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after --update @world all cores now report same load
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mjbjr
Apprentice
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Joined: 02 Mar 2003
Posts: 233

PostPosted: Thu Aug 04, 2016 10:09 am    Post subject: after --update @world all cores now report same load Reply with quote

For years I've been using 'gkrellm' to visually monitor the system hardware.
The system has an Intel quad core that gets virtualized to eight cores.
gkrellm shows graphs for all eight cores.

Previous to a recent 'emerge --update --newuse --deep --with-bdeps=y @world',
the cores' graphs were all quite different for any one task. Small tasks might
show a couple of thin spikes in the first two or three cores' graphs with nothing
at all or at least substantially less spikes and noise for any of the other cores.

A medium sized task would create more and larger spikes with more floor noise,
and affect more cores.

With larger projects, compiling the kernel or chromium, etc., causing the cores'
noise levels to be quite high with some spikes higher still, across ALL cores more
or less equally.

Now, after the --update @world, a simple task produces one or two spikes and no
noise floor and is shown *identically* across all eight cores' charts, when it should only
occupy a core or two.

So, basically, now all cores show the same graphs regardless of the size of the current task.
And the graphs seem to all be showing higher levels generally.

It's unusual for this machine.

The --update @world did not include a kernel (4.1.12) upgrade.

An upgrade for 'gkrellm' made no difference in the new behavior.
'htop' was reporting the same as gkrellm, approximately equal loads across all cores.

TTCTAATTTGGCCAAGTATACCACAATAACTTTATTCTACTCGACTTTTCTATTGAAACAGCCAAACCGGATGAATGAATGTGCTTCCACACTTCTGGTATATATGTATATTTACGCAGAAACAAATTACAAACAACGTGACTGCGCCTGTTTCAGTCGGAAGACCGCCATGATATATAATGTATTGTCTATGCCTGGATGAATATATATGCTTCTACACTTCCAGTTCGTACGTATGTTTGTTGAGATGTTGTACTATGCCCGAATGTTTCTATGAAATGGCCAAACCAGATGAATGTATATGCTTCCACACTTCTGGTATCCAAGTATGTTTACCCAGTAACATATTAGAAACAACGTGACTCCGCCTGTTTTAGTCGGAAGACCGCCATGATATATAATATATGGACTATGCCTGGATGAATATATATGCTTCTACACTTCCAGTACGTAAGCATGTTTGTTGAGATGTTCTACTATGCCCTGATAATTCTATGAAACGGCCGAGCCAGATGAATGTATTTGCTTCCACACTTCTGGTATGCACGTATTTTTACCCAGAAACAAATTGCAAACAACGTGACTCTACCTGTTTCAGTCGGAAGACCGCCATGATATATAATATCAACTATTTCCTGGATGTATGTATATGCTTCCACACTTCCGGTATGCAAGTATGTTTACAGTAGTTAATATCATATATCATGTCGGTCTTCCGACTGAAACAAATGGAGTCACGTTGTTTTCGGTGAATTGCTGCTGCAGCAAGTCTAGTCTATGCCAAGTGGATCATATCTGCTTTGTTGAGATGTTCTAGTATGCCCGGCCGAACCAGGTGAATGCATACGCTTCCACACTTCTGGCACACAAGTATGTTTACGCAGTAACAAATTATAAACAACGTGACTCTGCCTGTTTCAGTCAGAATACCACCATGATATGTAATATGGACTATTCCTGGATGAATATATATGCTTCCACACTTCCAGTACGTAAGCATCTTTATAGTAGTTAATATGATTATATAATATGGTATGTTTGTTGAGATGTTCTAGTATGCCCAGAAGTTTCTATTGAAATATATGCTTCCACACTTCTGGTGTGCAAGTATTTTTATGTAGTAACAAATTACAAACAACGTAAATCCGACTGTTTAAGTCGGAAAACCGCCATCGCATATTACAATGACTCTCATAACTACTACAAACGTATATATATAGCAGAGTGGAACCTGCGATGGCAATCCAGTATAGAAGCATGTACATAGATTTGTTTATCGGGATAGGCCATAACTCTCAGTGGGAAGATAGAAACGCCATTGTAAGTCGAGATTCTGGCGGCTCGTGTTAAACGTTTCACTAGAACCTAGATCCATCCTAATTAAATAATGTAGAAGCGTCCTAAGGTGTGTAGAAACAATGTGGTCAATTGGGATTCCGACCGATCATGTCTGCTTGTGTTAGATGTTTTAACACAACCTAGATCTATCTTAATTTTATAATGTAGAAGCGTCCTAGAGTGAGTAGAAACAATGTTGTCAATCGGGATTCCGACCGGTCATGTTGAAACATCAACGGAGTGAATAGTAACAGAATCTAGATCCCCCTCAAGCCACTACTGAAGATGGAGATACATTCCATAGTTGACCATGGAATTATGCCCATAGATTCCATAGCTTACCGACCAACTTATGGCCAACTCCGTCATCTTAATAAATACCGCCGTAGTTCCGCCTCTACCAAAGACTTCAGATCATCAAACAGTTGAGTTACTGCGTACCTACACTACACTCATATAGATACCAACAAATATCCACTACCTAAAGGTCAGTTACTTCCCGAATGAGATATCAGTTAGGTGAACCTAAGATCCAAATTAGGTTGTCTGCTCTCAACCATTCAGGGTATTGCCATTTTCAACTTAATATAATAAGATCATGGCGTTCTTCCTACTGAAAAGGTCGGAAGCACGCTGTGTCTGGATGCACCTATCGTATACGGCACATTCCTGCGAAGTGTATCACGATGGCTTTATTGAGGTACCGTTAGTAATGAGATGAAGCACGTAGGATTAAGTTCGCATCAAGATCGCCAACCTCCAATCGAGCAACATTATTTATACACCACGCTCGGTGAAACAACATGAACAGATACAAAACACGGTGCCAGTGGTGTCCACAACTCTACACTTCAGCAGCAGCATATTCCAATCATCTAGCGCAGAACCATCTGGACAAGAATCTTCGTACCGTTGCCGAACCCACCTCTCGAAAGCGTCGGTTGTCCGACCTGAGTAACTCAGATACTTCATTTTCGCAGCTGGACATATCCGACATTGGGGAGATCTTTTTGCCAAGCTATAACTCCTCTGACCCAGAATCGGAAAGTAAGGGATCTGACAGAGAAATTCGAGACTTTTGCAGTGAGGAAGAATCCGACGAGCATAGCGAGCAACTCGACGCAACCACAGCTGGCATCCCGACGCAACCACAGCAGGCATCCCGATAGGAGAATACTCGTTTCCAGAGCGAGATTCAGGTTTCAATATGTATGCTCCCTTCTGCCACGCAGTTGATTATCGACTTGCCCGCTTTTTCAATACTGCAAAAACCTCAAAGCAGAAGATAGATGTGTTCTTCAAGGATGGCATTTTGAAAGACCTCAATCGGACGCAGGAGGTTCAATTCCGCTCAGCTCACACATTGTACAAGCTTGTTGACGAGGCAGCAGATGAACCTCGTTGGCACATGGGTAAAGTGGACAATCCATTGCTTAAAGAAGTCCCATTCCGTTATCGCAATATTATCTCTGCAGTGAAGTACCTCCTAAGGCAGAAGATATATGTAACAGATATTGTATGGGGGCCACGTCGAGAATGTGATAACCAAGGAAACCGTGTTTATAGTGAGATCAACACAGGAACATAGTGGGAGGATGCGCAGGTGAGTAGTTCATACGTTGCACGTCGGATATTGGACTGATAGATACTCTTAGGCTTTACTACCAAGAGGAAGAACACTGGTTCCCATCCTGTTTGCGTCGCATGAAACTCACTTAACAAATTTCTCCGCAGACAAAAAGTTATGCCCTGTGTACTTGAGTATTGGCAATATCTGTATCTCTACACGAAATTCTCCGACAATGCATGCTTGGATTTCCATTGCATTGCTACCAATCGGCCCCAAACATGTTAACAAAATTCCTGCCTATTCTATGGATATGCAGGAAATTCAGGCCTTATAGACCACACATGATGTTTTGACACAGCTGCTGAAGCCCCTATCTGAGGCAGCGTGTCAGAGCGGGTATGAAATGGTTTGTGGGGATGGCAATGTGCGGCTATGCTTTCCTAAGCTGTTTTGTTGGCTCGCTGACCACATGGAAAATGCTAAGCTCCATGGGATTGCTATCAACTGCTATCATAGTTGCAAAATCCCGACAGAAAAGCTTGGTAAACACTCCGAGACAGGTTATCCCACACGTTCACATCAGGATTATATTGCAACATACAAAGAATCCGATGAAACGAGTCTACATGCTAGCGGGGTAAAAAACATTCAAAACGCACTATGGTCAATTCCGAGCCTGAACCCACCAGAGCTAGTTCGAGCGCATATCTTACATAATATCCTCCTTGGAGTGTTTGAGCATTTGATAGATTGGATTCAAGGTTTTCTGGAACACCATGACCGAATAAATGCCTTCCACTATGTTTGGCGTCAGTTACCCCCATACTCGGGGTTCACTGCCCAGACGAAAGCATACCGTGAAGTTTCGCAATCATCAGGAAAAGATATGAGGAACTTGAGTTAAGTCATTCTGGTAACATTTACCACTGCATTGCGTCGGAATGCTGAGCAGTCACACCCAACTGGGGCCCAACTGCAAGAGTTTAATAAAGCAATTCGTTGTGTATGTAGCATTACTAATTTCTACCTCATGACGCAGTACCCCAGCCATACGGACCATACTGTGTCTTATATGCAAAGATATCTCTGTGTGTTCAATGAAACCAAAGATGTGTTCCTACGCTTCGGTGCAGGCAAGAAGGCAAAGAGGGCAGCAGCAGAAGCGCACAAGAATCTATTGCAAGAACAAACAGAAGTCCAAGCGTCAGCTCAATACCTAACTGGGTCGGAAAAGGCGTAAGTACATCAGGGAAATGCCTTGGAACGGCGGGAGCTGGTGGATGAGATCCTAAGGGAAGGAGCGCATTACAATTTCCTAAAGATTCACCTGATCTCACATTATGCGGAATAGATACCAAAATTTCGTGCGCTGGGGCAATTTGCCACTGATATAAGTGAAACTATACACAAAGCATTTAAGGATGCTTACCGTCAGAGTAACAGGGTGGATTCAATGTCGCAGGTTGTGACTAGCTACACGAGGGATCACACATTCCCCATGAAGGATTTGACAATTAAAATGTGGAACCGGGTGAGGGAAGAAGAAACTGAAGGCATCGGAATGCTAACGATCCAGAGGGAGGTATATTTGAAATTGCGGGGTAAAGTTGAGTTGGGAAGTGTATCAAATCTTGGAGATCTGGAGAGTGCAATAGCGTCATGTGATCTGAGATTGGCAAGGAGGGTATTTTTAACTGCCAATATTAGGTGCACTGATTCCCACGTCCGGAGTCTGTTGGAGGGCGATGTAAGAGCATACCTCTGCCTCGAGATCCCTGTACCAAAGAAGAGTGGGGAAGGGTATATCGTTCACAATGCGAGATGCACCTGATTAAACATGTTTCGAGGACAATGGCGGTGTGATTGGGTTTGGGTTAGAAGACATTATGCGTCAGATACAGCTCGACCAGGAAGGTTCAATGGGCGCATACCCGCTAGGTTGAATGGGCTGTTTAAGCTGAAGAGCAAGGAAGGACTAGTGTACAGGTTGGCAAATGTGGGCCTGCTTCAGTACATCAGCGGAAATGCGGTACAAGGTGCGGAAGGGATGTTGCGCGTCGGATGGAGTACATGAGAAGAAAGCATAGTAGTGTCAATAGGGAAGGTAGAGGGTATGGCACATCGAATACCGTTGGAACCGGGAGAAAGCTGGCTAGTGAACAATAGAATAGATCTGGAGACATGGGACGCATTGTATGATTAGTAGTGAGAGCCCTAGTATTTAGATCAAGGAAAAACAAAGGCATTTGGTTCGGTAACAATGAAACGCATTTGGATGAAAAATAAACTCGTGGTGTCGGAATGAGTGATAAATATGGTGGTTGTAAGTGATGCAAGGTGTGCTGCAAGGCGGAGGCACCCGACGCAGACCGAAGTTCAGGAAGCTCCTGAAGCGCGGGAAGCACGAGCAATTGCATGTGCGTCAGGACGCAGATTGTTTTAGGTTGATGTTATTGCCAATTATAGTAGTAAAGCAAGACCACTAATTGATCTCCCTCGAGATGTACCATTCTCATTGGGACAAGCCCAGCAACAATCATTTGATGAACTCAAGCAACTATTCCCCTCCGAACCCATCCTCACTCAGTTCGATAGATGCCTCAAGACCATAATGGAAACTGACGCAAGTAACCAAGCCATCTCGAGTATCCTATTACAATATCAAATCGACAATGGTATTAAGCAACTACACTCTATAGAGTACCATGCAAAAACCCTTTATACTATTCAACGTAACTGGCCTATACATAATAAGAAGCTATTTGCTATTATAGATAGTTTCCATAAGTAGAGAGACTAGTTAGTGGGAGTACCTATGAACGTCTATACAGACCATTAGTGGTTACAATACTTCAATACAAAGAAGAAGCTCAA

To summarize, if gkrellm and htop are correct, since the --update @world update
the same old tasks are causing the cores to do more work, which gets distributed
across more cores than ever before, regardless the size of the task.


Anyone have any ideas on why this change might have occurred?

thanks

-------------------
machine info

# uname -a
Linux localhost 4.1.12-gentoo #13 SMP Sun Jan 3 11:56:12 PST 2016 x86_64 Intel(R) Core(TM) i7-4820K CPU @ 3.70GHz GenuineIntel GNU/Linux

with 32GB of memory.
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eccerr0r
Watchman
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Joined: 01 Jul 2004
Posts: 7130
Location: almost Mile High in the USA

PostPosted: Thu Aug 04, 2016 11:47 pm    Post subject: Reply with quote

Most likely, a kernel change. Or if the program is using ninja instead of make. Or you changed your -j and -l options to make.

Ideally all 8 virtual cores are fully utilized, it would mean your machine is fully used for the fastest building of your software. Usually that is the case on my i7. Anything less may still be completely used but you can't be for certain. Hopefully the scheduler picks out cores over threads, that depends on you have those kernel support options enabled.
_________________
Intel Core i7 2700K@ 4.1GHz/HD3000 graphics/8GB DDR3/180GB SSD
What am I supposed watching?
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mjbjr
Apprentice
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Joined: 02 Mar 2003
Posts: 233

PostPosted: Fri Aug 05, 2016 2:31 am    Post subject: Reply with quote

eccerr0r wrote:
Most likely, a kernel change. Or if the program is using ninja instead of make. Or you changed your -j and -l options to make.

Ideally all 8 virtual cores are fully utilized, it would mean your machine is fully used for the fastest building of your software. Usually that is the case on my i7. Anything less may still be completely used but you can't be for certain. Hopefully the scheduler picks out cores over threads, that depends on you have those kernel support options enabled.


Thank you for the response.

Nope, no kernel change, no make.conf changes.
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